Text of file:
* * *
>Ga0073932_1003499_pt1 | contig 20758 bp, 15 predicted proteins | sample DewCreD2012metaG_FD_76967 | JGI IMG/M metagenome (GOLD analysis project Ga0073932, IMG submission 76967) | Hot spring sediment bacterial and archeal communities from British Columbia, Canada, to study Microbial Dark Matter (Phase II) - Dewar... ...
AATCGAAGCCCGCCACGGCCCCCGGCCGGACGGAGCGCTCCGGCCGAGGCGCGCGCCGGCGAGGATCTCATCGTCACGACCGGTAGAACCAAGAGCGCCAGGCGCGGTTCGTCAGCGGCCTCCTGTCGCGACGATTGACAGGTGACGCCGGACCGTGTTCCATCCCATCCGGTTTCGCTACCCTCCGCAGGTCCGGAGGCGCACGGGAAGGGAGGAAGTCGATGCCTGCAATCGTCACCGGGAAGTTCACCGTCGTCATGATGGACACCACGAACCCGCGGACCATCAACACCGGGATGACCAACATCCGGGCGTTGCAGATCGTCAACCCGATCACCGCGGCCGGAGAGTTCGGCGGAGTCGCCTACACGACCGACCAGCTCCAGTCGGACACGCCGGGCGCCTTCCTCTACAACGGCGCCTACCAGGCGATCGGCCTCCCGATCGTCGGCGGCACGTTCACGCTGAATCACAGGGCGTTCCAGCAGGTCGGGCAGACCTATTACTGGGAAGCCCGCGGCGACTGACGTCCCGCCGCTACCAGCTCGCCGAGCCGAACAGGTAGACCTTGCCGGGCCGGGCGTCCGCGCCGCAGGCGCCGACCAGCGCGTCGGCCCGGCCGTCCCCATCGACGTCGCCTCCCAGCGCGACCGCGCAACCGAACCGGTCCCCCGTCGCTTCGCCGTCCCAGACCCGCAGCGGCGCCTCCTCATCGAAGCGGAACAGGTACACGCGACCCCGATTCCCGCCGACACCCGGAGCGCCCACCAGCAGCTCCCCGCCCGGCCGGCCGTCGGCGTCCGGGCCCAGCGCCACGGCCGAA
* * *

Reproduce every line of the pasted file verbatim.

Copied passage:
>Ga0073932_1003499_pt1 | contig 20758 bp, 15 predicted proteins | sample DewCreD2012metaG_FD_76967 | JGI IMG/M metagenome (GOLD analysis project Ga0073932, IMG submission 76967) | Hot spring sediment bacterial and archeal communities from British Columbia, Canada, to study Microbial Dark Matter (Phase II) - Dewar... ...
AATCGAAGCCCGCCACGGCCCCCGGCCGGACGGAGCGCTCCGGCCGAGGCGCGCGCCGGCGAGGATCTCATCGTCACGACCGGTAGAACCAAGAGCGCCAGGCGCGGTTCGTCAGCGGCCTCCTGTCGCGACGATTGACAGGTGACGCCGGACCGTGTTCCATCCCATCCGGTTTCGCTACCCTCCGCAGGTCCGGAGGCGCACGGGAAGGGAGGAAGTCGATGCCTGCAATCGTCACCGGGAAGTTCACCGTCGTCATGATGGACACCACGAACCCGCGGACCATCAACACCGGGATGACCAACATCCGGGCGTTGCAGATCGTCAACCCGATCACCGCGGCCGGAGAGTTCGGCGGAGTCGCCTACACGACCGACCAGCTCCAGTCGGACACGCCGGGCGCCTTCCTCTACAACGGCGCCTACCAGGCGATCGGCCTCCCGATCGTCGGCGGCACGTTCACGCTGAATCACAGGGCGTTCCAGCAGGTCGGGCAGACCTATTACTGGGAAGCCCGCGGCGACTGACGTCCCGCCGCTACCAGCTCGCCGAGCCGAACAGGTAGACCTTGCCGGGCCGGGCGTCCGCGCCGCAGGCGCCGACCAGCGCGTCGGCCCGGCCGTCCCCATCGACGTCGCCTCCCAGCGCGACCGCGCAACCGAACCGGTCCCCCGTCGCTTCGCCGTCCCAGACCCGCAGCGGCGCCTCCTCATCGAAGCGGAACAGGTACACGCGACCCCGATTCCCGCCGACACCCGGAGCGCCCACCAGCAGCTCCCCGCCCGGCCGGCCGTCGGCGTCCGGGCCCAGCGCCACGGCCGAA